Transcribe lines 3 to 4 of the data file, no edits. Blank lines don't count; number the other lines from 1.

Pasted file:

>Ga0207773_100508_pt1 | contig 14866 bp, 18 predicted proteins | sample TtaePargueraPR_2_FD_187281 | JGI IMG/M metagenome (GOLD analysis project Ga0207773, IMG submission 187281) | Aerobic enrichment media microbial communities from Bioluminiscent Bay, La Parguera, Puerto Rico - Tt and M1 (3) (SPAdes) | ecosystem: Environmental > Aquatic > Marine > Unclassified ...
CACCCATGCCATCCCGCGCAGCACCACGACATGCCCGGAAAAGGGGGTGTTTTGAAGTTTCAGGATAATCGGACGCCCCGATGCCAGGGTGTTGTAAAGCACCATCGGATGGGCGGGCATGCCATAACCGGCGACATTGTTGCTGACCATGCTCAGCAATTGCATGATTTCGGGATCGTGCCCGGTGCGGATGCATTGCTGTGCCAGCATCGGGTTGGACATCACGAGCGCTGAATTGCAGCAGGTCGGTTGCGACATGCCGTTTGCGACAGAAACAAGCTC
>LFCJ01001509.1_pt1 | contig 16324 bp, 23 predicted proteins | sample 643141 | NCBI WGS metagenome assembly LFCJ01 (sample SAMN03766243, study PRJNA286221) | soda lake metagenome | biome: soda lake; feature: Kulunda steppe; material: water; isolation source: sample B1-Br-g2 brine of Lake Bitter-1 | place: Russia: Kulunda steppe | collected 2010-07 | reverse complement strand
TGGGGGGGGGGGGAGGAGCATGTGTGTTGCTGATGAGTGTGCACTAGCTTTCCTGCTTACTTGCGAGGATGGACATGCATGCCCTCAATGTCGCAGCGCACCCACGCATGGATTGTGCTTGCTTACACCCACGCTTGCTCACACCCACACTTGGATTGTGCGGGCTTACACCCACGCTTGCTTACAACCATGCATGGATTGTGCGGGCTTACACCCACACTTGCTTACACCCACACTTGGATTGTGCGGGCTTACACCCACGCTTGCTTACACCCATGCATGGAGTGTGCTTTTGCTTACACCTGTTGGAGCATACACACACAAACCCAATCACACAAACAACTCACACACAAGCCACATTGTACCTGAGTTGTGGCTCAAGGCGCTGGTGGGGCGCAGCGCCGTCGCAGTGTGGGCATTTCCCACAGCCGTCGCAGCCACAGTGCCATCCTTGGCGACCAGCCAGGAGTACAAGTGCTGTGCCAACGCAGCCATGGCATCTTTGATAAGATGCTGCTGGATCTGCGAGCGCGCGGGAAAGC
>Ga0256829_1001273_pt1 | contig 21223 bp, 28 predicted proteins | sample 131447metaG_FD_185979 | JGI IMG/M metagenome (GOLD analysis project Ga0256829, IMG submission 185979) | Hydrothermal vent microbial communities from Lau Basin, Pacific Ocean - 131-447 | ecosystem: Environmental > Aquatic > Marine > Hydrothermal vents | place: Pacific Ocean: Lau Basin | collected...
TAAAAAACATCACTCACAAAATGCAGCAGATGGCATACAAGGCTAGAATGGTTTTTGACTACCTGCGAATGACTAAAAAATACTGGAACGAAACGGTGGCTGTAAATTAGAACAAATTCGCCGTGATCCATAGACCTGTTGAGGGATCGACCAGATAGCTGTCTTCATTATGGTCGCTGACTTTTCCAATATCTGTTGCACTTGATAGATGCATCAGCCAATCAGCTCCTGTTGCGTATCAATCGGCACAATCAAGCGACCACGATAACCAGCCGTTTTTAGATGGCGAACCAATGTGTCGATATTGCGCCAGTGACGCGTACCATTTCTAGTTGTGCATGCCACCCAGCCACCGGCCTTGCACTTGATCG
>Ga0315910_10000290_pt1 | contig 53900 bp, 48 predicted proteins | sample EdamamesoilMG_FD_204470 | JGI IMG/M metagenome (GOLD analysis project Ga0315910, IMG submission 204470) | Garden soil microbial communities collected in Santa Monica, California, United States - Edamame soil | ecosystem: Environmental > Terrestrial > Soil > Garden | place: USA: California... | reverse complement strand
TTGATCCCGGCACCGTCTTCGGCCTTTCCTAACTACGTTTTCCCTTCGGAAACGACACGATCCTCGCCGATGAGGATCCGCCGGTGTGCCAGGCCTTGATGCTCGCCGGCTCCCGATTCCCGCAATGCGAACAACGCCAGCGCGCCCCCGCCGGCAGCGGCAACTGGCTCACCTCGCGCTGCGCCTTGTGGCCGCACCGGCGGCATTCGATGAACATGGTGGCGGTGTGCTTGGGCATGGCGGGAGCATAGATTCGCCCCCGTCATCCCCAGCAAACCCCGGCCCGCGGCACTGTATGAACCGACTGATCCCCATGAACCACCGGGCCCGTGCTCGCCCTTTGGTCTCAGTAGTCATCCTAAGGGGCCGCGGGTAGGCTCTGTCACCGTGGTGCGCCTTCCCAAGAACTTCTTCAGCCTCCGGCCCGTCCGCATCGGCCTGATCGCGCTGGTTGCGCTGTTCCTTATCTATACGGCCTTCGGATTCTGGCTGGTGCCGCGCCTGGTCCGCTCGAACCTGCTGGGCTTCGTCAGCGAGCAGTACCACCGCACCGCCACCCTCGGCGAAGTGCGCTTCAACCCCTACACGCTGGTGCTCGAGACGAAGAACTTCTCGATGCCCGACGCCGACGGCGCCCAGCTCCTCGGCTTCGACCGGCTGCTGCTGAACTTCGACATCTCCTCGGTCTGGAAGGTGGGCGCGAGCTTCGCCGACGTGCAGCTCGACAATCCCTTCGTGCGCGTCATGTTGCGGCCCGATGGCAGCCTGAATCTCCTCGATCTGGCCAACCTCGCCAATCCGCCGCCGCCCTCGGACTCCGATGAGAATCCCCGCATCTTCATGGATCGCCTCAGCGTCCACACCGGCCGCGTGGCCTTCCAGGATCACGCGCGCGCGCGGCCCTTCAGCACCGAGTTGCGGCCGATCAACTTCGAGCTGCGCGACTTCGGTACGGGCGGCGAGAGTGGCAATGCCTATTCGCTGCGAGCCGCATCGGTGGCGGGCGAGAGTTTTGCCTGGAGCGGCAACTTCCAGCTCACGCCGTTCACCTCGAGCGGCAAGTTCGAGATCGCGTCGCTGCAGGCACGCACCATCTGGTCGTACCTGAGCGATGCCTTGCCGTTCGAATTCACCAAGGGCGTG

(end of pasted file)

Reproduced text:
>LFCJ01001509.1_pt1 | contig 16324 bp, 23 predicted proteins | sample 643141 | NCBI WGS metagenome assembly LFCJ01 (sample SAMN03766243, study PRJNA286221) | soda lake metagenome | biome: soda lake; feature: Kulunda steppe; material: water; isolation source: sample B1-Br-g2 brine of Lake Bitter-1 | place: Russia: Kulunda steppe | collected 2010-07 | reverse complement strand
TGGGGGGGGGGGGAGGAGCATGTGTGTTGCTGATGAGTGTGCACTAGCTTTCCTGCTTACTTGCGAGGATGGACATGCATGCCCTCAATGTCGCAGCGCACCCACGCATGGATTGTGCTTGCTTACACCCACGCTTGCTCACACCCACACTTGGATTGTGCGGGCTTACACCCACGCTTGCTTACAACCATGCATGGATTGTGCGGGCTTACACCCACACTTGCTTACACCCACACTTGGATTGTGCGGGCTTACACCCACGCTTGCTTACACCCATGCATGGAGTGTGCTTTTGCTTACACCTGTTGGAGCATACACACACAAACCCAATCACACAAACAACTCACACACAAGCCACATTGTACCTGAGTTGTGGCTCAAGGCGCTGGTGGGGCGCAGCGCCGTCGCAGTGTGGGCATTTCCCACAGCCGTCGCAGCCACAGTGCCATCCTTGGCGACCAGCCAGGAGTACAAGTGCTGTGCCAACGCAGCCATGGCATCTTTGATAAGATGCTGCTGGATCTGCGAGCGCGCGGGAAAGC